Personal information is like money. Value it. Protect it. #CyberAware


Information about you, such aspersonal-info-v2 purchase history or location, has value – just like money.  Be thoughtful about who gets that information and how it is collected by apps, websites and all connected devices.

Your devices make it easy to connect to the world around you, but they can also pack a lot of info about you and your friends and family, such as your contacts, photos, videos, location and health and financial data. Follow these tips to manage your privacy in an always-on world.

  • Secure your devices: Use strong passwords, passcodes or face/touch ID features to lock your devices. These security measures can help protect your information if your devices are lost or stolen and keep prying eyes out.  Also consider a privacy screen, especially on your mobile devices, to keep prying eyes from seeing what you see.
  • Think before you app: Information about you, such as the games you like to play, your contacts list, where you shop and your location, has value – just like money. Be thoughtful about who gets that information and how it’s collected through apps.  Don’t play social media games that ask you for information about you, like what your first car was, the name of your first pet and other uniquely personal information.  Bad actors use this to build a profile about you so they can steal your identity.
  • Now you see me, now you don’t: Some stores and other locations look for devices with WiFi or Bluetooth turned on to track your movements while you are within range. Disable WiFi and Bluetooth when not in use.  There’s no need to tell everyone around you that your phone hotspot is available.  It’s just an invitation for a hacker to come after you.
  • Get savvy about WiFi hotspots: Public wireless networks and hotspots are not secure, which means that anyone could potentially see what you are doing on your mobile device while you are connected. Limit what you do on public WiFi, and avoid logging in to key accounts like email and financial services on these networks. Consider using a virtual private network (VPN) or a personal/mobile hotspot if you need a more secure connection on the go.  THis applies when you’re on the bus, plane or train as well.  Even though those networks only connect those who are there with you, there still could be a nefarious actor nearby who would be happy to snoop on what you are doing.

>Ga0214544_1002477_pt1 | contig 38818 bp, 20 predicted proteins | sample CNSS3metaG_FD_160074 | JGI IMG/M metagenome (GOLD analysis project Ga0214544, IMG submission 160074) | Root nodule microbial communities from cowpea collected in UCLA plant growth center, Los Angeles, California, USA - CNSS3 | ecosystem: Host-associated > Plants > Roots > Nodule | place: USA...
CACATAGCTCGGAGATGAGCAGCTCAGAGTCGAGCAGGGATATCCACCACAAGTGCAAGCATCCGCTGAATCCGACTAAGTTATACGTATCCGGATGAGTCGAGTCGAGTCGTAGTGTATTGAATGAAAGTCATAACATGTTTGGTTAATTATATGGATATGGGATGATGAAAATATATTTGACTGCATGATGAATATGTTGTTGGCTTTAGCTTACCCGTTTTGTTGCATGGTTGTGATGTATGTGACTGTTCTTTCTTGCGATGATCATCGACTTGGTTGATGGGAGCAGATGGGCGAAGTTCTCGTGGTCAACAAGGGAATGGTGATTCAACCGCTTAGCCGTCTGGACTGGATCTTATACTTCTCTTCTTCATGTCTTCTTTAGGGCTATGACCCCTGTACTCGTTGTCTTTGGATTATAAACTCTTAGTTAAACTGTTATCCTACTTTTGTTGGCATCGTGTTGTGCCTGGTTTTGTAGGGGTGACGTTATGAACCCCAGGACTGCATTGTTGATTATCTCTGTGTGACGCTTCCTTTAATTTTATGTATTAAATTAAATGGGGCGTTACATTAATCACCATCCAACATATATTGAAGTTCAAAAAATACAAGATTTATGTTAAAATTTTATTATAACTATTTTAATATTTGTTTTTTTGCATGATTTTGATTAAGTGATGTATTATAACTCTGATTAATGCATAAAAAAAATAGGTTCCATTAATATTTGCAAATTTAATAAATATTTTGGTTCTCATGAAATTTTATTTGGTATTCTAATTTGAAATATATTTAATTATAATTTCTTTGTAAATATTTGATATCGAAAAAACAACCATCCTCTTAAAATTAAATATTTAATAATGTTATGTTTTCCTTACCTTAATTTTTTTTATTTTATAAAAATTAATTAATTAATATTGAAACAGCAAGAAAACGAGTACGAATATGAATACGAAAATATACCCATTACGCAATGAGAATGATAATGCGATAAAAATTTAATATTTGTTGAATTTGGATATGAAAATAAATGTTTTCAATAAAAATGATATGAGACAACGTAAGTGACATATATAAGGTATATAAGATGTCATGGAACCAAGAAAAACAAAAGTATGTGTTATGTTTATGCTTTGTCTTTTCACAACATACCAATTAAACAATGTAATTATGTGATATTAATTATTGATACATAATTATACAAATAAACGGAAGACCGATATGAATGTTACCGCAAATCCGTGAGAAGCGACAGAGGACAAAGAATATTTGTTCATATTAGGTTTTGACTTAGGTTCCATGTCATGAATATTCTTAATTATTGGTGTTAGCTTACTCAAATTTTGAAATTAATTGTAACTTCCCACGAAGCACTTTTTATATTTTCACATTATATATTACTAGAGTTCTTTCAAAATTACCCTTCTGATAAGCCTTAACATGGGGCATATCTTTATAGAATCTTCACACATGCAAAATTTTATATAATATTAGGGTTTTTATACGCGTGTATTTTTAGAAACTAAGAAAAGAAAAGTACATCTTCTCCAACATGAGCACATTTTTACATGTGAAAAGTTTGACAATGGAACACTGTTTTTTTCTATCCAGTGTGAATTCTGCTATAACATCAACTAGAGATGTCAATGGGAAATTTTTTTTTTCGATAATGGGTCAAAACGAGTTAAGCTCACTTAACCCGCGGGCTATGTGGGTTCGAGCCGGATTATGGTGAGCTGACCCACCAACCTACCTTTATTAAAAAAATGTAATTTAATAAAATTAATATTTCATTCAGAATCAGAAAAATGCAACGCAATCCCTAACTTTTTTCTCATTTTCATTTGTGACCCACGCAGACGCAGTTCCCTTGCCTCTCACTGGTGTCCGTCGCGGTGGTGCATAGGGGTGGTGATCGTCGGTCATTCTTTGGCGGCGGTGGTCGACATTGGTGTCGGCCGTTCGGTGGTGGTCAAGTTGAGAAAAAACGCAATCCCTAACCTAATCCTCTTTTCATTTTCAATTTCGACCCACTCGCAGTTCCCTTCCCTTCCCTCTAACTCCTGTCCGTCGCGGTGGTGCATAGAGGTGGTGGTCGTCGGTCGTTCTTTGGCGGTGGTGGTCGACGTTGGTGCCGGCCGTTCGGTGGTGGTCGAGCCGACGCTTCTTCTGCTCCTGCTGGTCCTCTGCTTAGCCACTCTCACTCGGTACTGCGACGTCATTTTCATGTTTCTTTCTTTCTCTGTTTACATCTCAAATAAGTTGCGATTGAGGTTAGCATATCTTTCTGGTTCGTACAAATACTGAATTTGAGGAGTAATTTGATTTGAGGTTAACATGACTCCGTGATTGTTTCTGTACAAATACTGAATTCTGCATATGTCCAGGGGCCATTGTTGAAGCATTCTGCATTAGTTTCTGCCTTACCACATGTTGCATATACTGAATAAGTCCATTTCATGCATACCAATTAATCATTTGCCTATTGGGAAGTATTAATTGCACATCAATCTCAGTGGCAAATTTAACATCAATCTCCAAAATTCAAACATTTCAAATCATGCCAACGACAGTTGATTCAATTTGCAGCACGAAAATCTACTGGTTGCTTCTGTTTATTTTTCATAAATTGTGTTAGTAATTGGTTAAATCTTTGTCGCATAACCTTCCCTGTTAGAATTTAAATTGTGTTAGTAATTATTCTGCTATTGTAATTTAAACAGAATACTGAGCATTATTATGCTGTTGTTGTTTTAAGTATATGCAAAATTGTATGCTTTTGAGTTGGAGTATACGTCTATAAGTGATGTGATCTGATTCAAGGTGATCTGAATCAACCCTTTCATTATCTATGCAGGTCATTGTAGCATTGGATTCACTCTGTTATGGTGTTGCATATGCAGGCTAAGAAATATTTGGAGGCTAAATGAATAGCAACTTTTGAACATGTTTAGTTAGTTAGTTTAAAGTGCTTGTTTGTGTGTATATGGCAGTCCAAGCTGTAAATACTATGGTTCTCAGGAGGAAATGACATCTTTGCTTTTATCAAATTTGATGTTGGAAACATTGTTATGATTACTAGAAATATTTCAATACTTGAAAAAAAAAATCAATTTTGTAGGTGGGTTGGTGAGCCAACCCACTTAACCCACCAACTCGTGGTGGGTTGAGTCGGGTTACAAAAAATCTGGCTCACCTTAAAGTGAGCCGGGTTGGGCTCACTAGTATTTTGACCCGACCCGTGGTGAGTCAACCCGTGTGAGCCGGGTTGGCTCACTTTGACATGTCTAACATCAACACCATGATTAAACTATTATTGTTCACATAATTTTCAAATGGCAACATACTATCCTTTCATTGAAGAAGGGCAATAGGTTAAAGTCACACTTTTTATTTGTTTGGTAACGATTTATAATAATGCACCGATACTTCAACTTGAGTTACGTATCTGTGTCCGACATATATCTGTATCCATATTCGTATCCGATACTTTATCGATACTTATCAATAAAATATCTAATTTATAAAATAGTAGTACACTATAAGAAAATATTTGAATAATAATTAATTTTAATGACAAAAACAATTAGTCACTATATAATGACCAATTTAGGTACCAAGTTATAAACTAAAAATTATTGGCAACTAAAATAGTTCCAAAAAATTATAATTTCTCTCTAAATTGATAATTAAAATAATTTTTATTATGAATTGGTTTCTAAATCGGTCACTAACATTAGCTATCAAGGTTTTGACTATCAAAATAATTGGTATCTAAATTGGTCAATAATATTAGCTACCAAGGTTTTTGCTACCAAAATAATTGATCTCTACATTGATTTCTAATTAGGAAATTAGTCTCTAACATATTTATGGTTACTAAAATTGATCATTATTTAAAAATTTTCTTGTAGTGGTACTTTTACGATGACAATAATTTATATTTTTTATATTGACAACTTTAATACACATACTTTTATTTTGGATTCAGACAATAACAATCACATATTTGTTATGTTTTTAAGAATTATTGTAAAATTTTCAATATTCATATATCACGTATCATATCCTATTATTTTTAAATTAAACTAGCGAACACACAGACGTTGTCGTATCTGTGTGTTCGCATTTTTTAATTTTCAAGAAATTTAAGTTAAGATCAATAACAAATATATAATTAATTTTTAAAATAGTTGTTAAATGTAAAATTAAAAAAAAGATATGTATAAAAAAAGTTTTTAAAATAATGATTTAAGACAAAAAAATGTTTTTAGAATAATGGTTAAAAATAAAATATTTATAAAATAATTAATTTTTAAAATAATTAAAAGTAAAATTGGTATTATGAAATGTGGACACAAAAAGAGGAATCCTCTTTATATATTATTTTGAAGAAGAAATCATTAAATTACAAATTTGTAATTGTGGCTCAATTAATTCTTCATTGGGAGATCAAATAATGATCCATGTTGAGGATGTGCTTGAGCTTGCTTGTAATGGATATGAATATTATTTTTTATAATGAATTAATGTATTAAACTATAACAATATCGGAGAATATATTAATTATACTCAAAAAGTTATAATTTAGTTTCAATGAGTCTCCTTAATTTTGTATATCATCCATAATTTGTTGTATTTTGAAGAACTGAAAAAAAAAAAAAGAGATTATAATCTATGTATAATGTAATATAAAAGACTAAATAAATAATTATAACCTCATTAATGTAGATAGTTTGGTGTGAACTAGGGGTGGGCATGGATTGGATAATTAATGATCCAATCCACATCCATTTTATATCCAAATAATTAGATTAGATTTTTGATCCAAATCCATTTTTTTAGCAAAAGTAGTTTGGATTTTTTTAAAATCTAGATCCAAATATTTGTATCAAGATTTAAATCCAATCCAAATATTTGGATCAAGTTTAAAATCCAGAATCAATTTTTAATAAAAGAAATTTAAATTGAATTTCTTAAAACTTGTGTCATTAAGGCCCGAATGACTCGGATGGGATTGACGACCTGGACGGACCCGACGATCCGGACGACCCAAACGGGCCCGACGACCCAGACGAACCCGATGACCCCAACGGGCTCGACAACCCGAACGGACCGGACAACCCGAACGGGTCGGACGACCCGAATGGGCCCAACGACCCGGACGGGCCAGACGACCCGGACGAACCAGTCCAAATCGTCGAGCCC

Be #CyberAware!

Testing Today at 2:18 PM – Wireless Emergency Alert (WEA) System.


IPAWSPlease be aware and spread the word that beginning at 2:18 PM today, Wednesday, October 3rd and lasting for approximately 30 minutes, the federal government will test the Wireless Emergency Alert (WEA) system for the first time.  This test was originally planned for last month, but delayed due to Hurricane Florence.

While this has been politicized as President Trump wanting to be able to text every cell phone in the nation, this is merely an extension of the Emergency Alert System (EAS) that we are all familiar with.  That distinct tone and screen you hear and see on radio when the Emergency Alert System is tested is being extended to devices that can receive text messages from the cellular networks.  This is part of the Integrated Public Alert and Warning System (IPAWS).  You may download a fact sheet about this test here.